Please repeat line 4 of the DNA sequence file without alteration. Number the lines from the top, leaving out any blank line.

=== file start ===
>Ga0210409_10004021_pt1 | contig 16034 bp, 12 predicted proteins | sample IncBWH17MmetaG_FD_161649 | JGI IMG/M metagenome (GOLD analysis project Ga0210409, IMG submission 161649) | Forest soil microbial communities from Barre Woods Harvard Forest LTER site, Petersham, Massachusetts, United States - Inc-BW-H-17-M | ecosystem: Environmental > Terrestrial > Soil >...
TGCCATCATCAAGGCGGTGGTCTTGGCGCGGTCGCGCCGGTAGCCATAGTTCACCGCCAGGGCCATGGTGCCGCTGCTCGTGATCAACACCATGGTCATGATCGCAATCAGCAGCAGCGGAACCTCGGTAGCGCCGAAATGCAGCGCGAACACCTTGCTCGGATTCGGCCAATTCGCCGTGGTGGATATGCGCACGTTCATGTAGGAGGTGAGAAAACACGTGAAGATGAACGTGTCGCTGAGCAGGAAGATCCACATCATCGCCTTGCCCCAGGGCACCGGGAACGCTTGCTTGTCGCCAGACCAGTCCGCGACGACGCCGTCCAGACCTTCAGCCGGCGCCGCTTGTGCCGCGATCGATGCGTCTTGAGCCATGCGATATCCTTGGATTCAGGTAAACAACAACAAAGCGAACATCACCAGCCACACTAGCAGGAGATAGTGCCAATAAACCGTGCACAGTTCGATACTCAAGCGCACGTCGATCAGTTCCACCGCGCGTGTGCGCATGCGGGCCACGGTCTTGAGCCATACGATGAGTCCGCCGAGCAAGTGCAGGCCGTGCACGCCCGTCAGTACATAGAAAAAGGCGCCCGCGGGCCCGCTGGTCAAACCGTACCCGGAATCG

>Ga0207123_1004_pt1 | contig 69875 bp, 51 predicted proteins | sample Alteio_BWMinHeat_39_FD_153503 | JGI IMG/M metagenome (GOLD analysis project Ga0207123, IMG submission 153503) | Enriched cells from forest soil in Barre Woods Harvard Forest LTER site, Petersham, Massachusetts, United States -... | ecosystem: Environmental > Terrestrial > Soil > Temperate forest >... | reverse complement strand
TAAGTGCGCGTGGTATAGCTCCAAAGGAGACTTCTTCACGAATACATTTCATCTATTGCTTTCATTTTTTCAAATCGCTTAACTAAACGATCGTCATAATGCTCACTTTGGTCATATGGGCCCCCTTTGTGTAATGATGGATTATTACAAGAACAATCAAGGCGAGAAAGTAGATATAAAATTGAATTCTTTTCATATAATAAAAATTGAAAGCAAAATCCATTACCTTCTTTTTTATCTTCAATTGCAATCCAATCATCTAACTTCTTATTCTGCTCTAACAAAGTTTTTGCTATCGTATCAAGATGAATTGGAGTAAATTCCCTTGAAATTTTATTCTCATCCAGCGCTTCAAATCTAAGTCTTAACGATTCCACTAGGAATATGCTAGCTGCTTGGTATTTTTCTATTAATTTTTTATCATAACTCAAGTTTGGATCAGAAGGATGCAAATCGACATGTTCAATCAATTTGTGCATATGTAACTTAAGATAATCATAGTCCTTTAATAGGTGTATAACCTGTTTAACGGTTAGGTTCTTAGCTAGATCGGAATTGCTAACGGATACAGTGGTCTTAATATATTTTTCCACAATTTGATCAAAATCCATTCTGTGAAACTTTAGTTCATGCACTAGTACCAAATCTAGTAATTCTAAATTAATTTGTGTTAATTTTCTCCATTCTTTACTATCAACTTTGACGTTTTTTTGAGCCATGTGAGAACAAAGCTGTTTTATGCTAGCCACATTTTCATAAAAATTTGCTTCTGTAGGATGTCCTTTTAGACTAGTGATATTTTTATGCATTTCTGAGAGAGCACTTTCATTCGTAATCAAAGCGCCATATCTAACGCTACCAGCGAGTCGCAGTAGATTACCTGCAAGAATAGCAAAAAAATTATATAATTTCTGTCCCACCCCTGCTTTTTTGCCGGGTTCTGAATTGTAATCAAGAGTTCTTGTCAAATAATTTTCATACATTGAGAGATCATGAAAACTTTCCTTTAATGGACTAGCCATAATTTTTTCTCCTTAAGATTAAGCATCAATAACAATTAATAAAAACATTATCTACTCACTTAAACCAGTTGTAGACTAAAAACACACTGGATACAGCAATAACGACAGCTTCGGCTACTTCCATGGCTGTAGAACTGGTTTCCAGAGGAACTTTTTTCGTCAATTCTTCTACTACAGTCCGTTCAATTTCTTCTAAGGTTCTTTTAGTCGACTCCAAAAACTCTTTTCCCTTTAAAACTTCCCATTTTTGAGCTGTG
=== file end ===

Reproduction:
TAAGTGCGCGTGGTATAGCTCCAAAGGAGACTTCTTCACGAATACATTTCATCTATTGCTTTCATTTTTTCAAATCGCTTAACTAAACGATCGTCATAATGCTCACTTTGGTCATATGGGCCCCCTTTGTGTAATGATGGATTATTACAAGAACAATCAAGGCGAGAAAGTAGATATAAAATTGAATTCTTTTCATATAATAAAAATTGAAAGCAAAATCCATTACCTTCTTTTTTATCTTCAATTGCAATCCAATCATCTAACTTCTTATTCTGCTCTAACAAAGTTTTTGCTATCGTATCAAGATGAATTGGAGTAAATTCCCTTGAAATTTTATTCTCATCCAGCGCTTCAAATCTAAGTCTTAACGATTCCACTAGGAATATGCTAGCTGCTTGGTATTTTTCTATTAATTTTTTATCATAACTCAAGTTTGGATCAGAAGGATGCAAATCGACATGTTCAATCAATTTGTGCATATGTAACTTAAGATAATCATAGTCCTTTAATAGGTGTATAACCTGTTTAACGGTTAGGTTCTTAGCTAGATCGGAATTGCTAACGGATACAGTGGTCTTAATATATTTTTCCACAATTTGATCAAAATCCATTCTGTGAAACTTTAGTTCATGCACTAGTACCAAATCTAGTAATTCTAAATTAATTTGTGTTAATTTTCTCCATTCTTTACTATCAACTTTGACGTTTTTTTGAGCCATGTGAGAACAAAGCTGTTTTATGCTAGCCACATTTTCATAAAAATTTGCTTCTGTAGGATGTCCTTTTAGACTAGTGATATTTTTATGCATTTCTGAGAGAGCACTTTCATTCGTAATCAAAGCGCCATATCTAACGCTACCAGCGAGTCGCAGTAGATTACCTGCAAGAATAGCAAAAAAATTATATAATTTCTGTCCCACCCCTGCTTTTTTGCCGGGTTCTGAATTGTAATCAAGAGTTCTTGTCAAATAATTTTCATACATTGAGAGATCATGAAAACTTTCCTTTAATGGACTAGCCATAATTTTTTCTCCTTAAGATTAAGCATCAATAACAATTAATAAAAACATTATCTACTCACTTAAACCAGTTGTAGACTAAAAACACACTGGATACAGCAATAACGACAGCTTCGGCTACTTCCATGGCTGTAGAACTGGTTTCCAGAGGAACTTTTTTCGTCAATTCTTCTACTACAGTCCGTTCAATTTCTTCTAAGGTTCTTTTAGTCGACTCCAAAAACTCTTTTCCCTTTAAAACTTCCCATTTTTGAGCTGTG